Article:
Why I Went Veg with Marylands Jamie Raskin
Maryland State Senator tells VN about his life-changing pledge to go veg.
On a cold December afternoon in 2008, Maryland State Senator Jamie Raskin lay down for a nap. Raskin was plucked from his slumber by a call from a reporter who asked: “What can everyone in our community do to be green in 2009?” The senator didn’t think twice before saying, “Everyone should go vegetarian for one week.” Though still a meat-eater at the time, Raskin had considered the potential benefits of adopting a veg diet, but lacked a starting point for changing his habits. Thanks to Takoma Park’s first-ever Try Veg Week—organized by Compassion Over Killing—Raskin got the needed push, and from April 24th through the 30th, Senator Raskin and Takoma Park City Council pledged to go veg. Now, months later, he’s sticking with a meat-free diet, obsessed with Whole Foods’ vegan General Tso’s chicken, and focusing on the environment.
VegNews: Why did you decide to stick with vegetarianism?
Jamie Raskin: Because it made me feel a lot better physically, not so full and engorged after meals. It also made me feel better politically because I finally lined up my menu with my morals. I’ve seen what the poultry industry has done to the Chesapeake Bay and I’m glad not to be implicated personally in the continuing contamination of our most precious estuary by virtue of eating chicken nuggets every day.
VN: How has your daily life changed since going veg?
JR: One thing that surprised me is how vegetarians are everywhere. The week after I launched my bold experiment, two of the people I work with closely at American University Washington College of Law came into my office and said, “Well, it’s about time!” I had no idea they didn’t eat meat. I’ve been overwhelmed by the encouragement and dinner invitations.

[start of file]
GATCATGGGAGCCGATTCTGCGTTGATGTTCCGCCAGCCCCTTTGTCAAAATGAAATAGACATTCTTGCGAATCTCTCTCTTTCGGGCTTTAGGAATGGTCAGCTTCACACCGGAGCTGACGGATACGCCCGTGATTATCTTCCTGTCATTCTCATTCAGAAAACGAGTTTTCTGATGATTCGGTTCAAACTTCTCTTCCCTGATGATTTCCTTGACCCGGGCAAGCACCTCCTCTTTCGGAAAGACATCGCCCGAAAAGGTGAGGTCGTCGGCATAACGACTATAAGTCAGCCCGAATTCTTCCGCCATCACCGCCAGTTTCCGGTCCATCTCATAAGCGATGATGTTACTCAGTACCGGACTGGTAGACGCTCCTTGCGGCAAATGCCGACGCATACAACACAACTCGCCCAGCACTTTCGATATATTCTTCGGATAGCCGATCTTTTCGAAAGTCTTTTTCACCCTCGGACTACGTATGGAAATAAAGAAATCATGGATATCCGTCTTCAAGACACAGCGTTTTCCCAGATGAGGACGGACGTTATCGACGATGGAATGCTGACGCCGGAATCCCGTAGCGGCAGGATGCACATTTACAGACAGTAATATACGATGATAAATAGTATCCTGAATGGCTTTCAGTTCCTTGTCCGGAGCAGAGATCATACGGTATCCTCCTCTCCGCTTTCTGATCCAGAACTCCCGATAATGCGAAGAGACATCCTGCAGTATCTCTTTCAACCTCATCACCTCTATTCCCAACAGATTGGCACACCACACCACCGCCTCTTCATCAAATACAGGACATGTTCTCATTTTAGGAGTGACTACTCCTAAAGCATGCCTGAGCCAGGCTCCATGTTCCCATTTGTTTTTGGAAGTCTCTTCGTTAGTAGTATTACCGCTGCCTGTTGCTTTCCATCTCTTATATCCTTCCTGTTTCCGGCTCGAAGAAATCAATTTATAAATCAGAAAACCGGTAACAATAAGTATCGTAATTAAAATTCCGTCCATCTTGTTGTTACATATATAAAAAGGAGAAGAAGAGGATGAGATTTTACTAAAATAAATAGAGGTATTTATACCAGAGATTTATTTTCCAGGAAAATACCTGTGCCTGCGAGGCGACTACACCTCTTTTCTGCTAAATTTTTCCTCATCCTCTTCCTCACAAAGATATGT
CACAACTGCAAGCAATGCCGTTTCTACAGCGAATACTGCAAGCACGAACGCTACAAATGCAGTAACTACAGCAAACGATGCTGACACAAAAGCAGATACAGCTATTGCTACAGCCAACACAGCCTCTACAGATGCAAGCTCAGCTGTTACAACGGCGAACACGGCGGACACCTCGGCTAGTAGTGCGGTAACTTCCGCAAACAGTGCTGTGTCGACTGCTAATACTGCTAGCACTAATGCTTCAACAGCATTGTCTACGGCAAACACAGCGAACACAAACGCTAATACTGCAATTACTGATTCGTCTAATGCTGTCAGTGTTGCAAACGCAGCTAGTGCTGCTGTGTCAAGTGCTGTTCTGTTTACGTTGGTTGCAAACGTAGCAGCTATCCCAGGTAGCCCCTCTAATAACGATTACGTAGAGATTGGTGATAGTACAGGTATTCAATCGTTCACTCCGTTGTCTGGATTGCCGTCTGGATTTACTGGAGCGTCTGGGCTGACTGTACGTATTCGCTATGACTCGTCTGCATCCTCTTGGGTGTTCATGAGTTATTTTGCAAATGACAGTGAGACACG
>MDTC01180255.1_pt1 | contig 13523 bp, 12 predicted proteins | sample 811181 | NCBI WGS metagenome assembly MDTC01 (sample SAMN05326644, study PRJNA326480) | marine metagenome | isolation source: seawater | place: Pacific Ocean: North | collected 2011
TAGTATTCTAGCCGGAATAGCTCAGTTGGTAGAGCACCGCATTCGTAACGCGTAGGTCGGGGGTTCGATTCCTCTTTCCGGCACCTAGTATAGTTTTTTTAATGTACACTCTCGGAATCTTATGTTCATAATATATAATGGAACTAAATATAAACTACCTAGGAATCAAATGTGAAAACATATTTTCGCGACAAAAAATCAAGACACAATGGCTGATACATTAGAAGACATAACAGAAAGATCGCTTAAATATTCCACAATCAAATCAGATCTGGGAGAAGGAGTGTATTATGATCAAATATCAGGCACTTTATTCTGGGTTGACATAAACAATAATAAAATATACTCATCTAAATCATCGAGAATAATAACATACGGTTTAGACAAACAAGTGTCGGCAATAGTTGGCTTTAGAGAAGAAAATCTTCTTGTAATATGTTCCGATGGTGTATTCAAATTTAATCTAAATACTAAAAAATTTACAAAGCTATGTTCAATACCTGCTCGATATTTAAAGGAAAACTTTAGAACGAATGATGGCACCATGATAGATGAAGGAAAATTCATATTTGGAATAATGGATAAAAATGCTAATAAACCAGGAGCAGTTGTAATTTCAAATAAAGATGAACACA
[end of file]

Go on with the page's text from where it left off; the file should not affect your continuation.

VN: Do you feel that it’s important for everyone to try a vegetarian diet?
JR: Any time you eat a salad or lentil soup, you’re trying a vegetarian diet. Trying the diet isn’t the hard part. The hard part is trying to assimilate vegetarianism into your self-image. I really had to face the uncomfortable fact that eating meat is not only easy and ubiquitously reinforced in our culture, but also integrated with our ideas about masculinity. I mean, you feel you’re compromising your manhood when you surrender steak and hamburgers. I recently went to a high-school reunion and some of the old jocks were making fun of me, and I just said, “Hey, going vegetarian is hard; it’s the macho thing to do. You’re not tough enough to go veg.”
VN: Should the US partake in a national meat-free day?
JR: Absolutely. The great thing about pledges, proclamations, and vegetarian days is that they counteract the basic social presumption in favor of meat. They validate changing your mind about it. When I signed my week-long pledge, I said, “If I can eat meat 51 weeks a year, I can go meatless for one week.” That was three months ago and I have found that there is a real community out there.
VN: What other efforts are you making to be eco-friendly?
JR: When I first ran for the Senate in Maryland, I said that I would never talk about the environment as an “issue” because it’s not an issue anymore, if it ever was, but the entire context in which we have to make every decision, whether about stormwater or greenhouse gas emissions or housing or education. I have a 100 percent Environment Maryland rating and am doing whatever I can to green our government and our politics. We are pushing recycling for our highway restaurant complexes, green roofs on schools and universities, innovative storm-water protection, locally grown food in our public schools. We’re going through a real environmental transformation.
Photo by Julie Wiatt
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